A video work showing
Naqshbandi Sufi Muslims chanting has won UNSW@COFA graduate Khaled
Sabsabi the 60th Blake Prize for Religious Art.
He is one of two COFA
alumni and two COFA students acknowledged in the
multimedia piece invites the viewer to contemplate the space of
traditional ritual. The Naqshbandi Sufis, who reside in Sydney’s West
and Melbourne, are mystics who believe one’s journey is the return to
The three judges said
the work showed a duality: “This space is both sacred and mundane, a
place of worship and of coming together of family and community.”
Engagement (2010) was filmed
over a three-month period and was the unanimous choice of the three
Sabsabi, born in
Tripoli, Lebanon, is an artist and community arts practitioner. He works
with communities to create
and develop arts programs and projects that explore people and places
from broad social, political, and ideological spectrums.
On winning the Prize,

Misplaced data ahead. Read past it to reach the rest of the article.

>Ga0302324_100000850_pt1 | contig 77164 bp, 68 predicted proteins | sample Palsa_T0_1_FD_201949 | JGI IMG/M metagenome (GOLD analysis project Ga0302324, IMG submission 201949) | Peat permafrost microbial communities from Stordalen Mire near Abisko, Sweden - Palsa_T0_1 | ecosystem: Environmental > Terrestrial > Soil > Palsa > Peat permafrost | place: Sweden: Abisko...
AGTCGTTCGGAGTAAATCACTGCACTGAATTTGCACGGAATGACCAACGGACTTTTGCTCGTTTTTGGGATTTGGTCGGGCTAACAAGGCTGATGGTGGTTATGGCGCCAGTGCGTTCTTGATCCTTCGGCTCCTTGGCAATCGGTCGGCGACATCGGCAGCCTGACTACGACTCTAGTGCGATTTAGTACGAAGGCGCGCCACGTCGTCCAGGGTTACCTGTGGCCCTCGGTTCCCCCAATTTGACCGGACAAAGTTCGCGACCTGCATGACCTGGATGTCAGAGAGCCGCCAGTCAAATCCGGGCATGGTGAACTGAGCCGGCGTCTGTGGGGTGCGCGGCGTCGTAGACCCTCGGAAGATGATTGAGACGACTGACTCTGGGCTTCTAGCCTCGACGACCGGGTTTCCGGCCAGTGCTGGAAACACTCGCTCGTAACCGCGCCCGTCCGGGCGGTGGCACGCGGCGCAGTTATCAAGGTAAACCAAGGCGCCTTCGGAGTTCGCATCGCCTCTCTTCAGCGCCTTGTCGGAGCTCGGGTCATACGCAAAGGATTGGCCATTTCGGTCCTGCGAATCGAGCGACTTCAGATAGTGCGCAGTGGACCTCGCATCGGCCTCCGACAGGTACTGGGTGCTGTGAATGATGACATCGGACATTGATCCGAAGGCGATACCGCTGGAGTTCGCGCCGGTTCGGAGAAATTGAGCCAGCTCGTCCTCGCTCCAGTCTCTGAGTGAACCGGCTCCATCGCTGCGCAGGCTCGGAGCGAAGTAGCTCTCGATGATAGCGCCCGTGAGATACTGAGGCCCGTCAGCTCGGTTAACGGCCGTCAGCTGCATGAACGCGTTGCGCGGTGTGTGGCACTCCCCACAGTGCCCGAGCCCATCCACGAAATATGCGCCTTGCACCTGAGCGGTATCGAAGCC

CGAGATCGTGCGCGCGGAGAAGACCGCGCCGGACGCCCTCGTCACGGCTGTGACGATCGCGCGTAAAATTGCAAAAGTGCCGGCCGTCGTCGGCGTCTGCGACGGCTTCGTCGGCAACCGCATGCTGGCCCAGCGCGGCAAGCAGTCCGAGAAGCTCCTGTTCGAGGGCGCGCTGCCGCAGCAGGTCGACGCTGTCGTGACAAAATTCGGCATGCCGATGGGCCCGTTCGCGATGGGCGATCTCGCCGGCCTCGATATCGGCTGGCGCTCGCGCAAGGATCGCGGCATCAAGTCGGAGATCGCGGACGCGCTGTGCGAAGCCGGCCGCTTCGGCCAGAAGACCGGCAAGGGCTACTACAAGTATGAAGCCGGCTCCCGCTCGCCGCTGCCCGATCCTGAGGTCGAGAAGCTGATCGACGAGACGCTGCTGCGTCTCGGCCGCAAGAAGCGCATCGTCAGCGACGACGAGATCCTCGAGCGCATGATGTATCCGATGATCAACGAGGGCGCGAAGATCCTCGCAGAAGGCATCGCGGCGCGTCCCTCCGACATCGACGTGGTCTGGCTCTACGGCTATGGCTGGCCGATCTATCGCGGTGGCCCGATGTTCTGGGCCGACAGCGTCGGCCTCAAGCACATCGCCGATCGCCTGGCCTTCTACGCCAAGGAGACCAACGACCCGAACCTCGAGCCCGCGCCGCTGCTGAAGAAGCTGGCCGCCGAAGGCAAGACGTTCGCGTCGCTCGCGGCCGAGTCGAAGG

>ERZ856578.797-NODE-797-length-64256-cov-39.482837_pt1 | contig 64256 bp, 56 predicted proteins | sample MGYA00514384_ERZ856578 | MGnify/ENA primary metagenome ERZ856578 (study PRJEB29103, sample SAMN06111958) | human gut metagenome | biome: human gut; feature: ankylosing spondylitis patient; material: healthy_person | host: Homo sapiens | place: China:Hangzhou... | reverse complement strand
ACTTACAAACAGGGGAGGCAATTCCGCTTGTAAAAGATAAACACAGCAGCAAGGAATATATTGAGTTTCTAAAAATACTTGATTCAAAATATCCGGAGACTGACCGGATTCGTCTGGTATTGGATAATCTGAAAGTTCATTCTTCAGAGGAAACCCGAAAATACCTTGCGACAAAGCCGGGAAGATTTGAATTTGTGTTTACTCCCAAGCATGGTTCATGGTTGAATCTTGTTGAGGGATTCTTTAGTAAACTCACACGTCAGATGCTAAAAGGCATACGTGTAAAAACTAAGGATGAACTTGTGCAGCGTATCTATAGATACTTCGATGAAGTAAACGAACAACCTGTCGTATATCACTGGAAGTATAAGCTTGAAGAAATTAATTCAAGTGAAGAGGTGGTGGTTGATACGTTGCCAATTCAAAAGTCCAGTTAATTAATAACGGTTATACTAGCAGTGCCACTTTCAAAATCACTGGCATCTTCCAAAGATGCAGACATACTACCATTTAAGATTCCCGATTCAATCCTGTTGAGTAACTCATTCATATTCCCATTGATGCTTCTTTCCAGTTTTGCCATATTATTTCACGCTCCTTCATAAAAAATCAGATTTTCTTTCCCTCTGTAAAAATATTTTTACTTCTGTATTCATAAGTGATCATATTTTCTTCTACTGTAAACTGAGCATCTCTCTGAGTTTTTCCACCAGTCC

Sabsabi said: “The work wouldn’t have been possible without the
generosity and good will of the Sydney Naqshbandi community and for this
I would like to thank the Order for allowing me the opportunity to
briefly share in their teachings and knowledge. To this community,
spirituality is concerned with developing one’s abilities and capacity
through emotional, intellectual, and physical practices to work towards
part-time artist is currently overseas as part of the Helen Lempriere
travelling art scholarship.
Professor Ian Howard said: "Who would have thought COFA was such a
spiritual place! Blake prize winner, Khaled Sabsabi, and Highly
Commended, Hayden Fowler, are both COFA graduates. As well Highly
Commended artist, Khadim Ali is a masters students with us, as is John
Coburn award recipient (for a young artist) Carla Hananiah.
Congratulations to all and may peace be with you!"
The Blake Prize for
Religious Art was established in 1951 and is the oldest prize in
Australia dedicated to spirituality, religion and cultural diversity.
The annual award is valued at $20,000.
The judging panel
comprised artist Pat Brassington, Dr Julian Droogan a lecturer in
religious history at Macquarie University and Dr Blair French, the
Executive Director of Artspace
Visual Arts Centre.